Open Networking Automation Platform (ONAP): An Overview
With the telecom industry witnessing wide-scale technology disruptive changes such as software-defined networking (SDN) and the shift to 5G over the last few years, new business models and services have come into being. The complexities brought on by such new technology can only be managed by automation, in stages ranging from the real and virtual (physical and virtual network functions) to the relatively recent cloud domain (cloud native network functions). However, the siloed operations of most service providers require a unified operational environment that could coordinate and automate physical, virtual, and cloud network elements. The Open Networking Automation Platform (ONAP) was formed to resolve this very challenge.
ONAP was created by AT&T and the Linux Foundation as the combination of their OpenECOMP (Open Enhanced Control, Orchestration, Management and Policy) and Open-Orchestrator (Open-O) projects. By driving policy-driven coordination and automation of all network functions, the ONAP architecture enables IT, network, and cloud developers and providers to create new services. ONAP testing is a vital part of the architecture, providing testing plans to validate new features. The platform also provides an AI/ML-based operational environment for rapid ONAP development, onboarding, and management of these new services across their lifecycle in the network.
The Workings of Open Network Automation Platform Architecture
The ONAP architecture consists of many discrete components and requires a streamlined initial deployment as well as capable management post-deployment. An integral part of the platform is the ONAP Operations Manager (OOM) that monitors all components and coordinates their end to end lifecycle management.
The platform also offers comprehensive application development support through the Microservices Bus, which is integrated with the OOM. It offers service registration and support for internal and external application programming interfaces (APIs) and software development kits (SDKs).
Both service design and model-driven runtime environments receive substantial monitoring and analytics tools to enable closed-loop automation and continuous service optimization. In addition, the Active & Available Inventory (A&AI) component offers real-time views of products, networks, services, and their interconnections. Other important subsystems and modules of the ONAP architecture include the Master Service Orchestrator and Data Collection, Analytics and Events, which helps in resource coordination, data analysis, and network automation as well.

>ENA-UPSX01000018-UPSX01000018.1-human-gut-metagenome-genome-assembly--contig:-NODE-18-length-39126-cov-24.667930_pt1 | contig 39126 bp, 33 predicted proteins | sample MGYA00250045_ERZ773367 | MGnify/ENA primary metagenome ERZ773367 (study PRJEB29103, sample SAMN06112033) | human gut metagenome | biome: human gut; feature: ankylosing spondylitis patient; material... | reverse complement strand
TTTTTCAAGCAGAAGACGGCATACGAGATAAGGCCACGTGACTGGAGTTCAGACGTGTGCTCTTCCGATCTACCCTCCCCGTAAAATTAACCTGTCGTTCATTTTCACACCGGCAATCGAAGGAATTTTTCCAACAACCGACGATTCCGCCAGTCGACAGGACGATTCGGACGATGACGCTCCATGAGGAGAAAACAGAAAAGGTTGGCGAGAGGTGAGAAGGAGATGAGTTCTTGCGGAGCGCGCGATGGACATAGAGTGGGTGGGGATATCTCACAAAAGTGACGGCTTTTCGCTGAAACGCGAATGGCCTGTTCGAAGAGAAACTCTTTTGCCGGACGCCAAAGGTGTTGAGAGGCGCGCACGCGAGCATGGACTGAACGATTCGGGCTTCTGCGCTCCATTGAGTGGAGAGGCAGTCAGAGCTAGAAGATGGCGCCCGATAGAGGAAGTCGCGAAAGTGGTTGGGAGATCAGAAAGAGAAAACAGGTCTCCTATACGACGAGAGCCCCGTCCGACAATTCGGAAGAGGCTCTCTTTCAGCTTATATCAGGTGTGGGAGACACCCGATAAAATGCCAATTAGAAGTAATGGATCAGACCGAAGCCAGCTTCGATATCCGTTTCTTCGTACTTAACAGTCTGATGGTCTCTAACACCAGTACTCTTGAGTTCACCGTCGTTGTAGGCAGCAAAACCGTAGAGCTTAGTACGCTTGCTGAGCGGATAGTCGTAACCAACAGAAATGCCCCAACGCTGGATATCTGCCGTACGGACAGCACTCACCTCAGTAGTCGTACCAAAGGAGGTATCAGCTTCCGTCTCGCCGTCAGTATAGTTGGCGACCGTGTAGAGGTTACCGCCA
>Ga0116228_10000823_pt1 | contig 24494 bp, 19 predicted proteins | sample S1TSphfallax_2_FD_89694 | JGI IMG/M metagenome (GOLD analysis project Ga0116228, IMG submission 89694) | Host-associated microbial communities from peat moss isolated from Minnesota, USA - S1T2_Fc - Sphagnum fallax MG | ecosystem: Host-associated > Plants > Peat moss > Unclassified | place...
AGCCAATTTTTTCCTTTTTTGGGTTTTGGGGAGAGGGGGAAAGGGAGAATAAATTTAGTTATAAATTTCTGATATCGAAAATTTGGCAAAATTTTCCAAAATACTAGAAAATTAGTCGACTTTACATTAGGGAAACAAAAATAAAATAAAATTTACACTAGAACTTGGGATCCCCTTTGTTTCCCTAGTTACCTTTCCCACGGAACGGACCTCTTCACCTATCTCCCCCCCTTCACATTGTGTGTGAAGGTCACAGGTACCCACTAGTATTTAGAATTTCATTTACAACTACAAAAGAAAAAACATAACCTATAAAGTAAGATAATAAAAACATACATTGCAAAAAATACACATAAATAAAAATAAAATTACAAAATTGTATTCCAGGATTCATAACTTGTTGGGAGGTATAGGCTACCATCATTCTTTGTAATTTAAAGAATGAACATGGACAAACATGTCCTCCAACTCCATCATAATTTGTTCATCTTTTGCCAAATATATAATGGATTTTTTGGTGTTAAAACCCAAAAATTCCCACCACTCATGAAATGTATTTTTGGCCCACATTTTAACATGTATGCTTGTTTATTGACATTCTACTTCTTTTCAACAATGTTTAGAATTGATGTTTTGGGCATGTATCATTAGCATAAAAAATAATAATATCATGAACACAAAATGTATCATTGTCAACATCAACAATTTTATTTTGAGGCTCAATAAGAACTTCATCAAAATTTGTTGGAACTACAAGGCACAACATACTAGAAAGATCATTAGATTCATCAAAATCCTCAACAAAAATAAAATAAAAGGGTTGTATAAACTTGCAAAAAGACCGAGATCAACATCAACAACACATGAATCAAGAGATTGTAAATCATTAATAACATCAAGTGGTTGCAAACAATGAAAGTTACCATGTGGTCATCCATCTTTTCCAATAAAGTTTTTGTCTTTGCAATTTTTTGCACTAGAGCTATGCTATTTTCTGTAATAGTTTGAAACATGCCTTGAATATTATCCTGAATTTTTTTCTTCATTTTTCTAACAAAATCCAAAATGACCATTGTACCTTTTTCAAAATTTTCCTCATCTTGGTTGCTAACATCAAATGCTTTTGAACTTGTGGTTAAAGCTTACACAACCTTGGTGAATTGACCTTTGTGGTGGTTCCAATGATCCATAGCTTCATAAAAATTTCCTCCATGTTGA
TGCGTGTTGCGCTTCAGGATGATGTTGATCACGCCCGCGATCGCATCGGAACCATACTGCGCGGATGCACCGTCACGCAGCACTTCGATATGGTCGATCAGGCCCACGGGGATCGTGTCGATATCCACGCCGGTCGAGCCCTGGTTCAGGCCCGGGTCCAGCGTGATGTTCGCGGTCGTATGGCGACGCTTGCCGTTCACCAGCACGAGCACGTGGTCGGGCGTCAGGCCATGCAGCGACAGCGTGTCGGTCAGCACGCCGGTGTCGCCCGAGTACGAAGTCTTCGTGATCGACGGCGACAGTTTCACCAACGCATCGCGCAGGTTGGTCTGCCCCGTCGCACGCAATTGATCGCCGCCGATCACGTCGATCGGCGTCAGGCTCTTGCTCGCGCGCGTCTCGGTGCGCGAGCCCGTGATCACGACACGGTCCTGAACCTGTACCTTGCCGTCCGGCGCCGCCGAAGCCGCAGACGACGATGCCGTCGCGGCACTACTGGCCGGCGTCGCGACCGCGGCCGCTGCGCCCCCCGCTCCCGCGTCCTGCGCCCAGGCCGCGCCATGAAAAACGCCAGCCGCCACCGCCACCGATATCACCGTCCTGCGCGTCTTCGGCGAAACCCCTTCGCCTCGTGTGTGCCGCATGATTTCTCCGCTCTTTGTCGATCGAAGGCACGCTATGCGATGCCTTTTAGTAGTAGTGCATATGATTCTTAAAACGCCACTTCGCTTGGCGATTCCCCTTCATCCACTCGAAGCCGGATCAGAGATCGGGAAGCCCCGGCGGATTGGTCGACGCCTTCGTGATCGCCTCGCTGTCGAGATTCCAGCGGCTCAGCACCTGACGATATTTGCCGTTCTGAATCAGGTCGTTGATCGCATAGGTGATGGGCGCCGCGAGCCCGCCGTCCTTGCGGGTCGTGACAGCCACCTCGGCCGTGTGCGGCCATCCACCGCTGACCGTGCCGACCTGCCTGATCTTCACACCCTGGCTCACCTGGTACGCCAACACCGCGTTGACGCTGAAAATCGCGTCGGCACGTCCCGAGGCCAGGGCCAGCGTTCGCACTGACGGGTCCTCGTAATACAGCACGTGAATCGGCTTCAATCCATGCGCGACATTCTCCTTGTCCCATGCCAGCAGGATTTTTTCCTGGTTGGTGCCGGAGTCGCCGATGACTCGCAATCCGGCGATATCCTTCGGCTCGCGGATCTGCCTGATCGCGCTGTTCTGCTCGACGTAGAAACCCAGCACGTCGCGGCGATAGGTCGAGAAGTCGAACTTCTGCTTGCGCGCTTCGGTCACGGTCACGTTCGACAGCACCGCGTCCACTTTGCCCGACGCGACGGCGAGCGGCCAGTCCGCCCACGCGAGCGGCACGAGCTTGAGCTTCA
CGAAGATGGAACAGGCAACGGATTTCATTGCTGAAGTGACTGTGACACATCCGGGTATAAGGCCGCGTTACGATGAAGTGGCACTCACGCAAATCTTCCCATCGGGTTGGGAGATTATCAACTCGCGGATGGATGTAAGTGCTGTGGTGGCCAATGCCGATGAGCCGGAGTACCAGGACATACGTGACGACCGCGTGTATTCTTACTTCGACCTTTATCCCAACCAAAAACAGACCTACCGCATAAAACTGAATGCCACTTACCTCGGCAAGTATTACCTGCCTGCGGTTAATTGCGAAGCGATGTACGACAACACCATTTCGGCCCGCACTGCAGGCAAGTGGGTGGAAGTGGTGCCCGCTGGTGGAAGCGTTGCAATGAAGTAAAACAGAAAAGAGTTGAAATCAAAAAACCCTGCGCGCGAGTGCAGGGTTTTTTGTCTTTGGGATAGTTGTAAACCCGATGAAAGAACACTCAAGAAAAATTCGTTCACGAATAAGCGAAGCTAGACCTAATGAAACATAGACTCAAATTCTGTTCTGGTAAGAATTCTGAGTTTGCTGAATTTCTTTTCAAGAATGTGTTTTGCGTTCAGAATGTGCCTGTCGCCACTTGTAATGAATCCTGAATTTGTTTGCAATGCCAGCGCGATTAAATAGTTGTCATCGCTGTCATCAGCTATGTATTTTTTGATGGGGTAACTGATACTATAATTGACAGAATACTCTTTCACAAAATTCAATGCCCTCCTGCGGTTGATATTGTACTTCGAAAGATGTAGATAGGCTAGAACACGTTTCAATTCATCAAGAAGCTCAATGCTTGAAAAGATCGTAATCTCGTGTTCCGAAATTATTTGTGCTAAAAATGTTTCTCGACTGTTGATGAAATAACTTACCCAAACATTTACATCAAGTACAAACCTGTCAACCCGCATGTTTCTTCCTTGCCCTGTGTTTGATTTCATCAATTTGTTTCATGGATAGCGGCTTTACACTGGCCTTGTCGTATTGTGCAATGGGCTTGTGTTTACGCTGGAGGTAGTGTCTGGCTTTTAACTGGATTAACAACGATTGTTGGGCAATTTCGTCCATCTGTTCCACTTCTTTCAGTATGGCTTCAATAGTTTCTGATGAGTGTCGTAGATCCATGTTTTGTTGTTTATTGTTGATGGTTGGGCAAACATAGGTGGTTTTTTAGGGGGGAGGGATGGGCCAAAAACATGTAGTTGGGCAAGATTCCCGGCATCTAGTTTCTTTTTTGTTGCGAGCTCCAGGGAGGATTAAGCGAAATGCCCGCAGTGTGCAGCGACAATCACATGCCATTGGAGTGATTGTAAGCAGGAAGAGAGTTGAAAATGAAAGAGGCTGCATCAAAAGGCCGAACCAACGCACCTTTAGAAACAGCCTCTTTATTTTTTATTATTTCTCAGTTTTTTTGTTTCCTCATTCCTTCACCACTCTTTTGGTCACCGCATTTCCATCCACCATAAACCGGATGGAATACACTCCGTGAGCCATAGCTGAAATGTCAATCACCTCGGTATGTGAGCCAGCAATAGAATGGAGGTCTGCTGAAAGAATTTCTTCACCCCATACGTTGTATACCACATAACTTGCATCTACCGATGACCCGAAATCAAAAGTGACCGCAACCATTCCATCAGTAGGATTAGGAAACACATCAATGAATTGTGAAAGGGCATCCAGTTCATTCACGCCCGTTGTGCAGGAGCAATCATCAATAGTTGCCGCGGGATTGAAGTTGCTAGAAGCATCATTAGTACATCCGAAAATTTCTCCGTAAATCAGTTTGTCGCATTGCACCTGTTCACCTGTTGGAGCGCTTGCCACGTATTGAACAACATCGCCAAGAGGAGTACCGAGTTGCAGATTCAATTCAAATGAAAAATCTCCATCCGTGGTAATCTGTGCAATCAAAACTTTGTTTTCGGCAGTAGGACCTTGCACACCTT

The Intricacies of Open Network Automation Platform Testing
ONAP’s technical capabilities make it an obvious choice for carriers and other developers. However, ONAP is open-source, making all these capabilities readily available to everyone to create and launch automated network services. This allows unprecedented collaboration across the ecosystem, leading to rapid updates, new features, and agile service delivery via the DevOps approach. This can be achieved via ONAP CSIT (Continuous System and Integration Testing) plans.
Any test plan is used to examine specific features and functionalities on the platform. ONAP testing also consists of test suites that can test a core platform module and can include several test plans.
A Futuristic Roadmap to ONAP Development
Developing in ONAP may seem daunting to first-time developers which is why the Bootstrap initiative was put into place. ONAP development consists of building and testing ONAP components, client-based tools such as Maven and IntelliJ, server-based tools and repositories such as Confluence and Bitergia, and starting up on integrated development environments (IDEs) and ONAP instances. All these components play an important role in how you leverage the ONAP platform, especially given its open-source nature.
This aspect of ONAP is redefining how future networks will be created. Given the unique architecture providing real-time monitoring of interconnected components across services and networks, ONAP development provides flexibility and collaborative avenues to the industry. Such collaborative development in ONAP will help fuel 5G automation in the near future.
As the goal of ONAP development is industry convergence, coupling that with its open-source approach can only draw in more resources across industries and align the standards therein. The openness of ONAP will bring back the emphasis on differentiating between products. This openness will also lead to coordinated development between service providers and telecom vendors.
Fixed access broadband services can now be automated through ONAP's fourth release, the Dublin release. This is the first step to creating an orchestration and automation platform for the 5G, fixed access, and enterprise domains, which is ONAP's end goal. We know that operators' fixed networks will exist in a hybrid state, having both traditional and software-defined network elements. Therefore, ONAP's ability to coordinate physical and virtual network functions will allow it to orchestrate fixed networks for many years.
LTTS’ own forays into ONAP have resulted in success for clients worldwide and are very much indicative of how the platform will shape the networks of our future.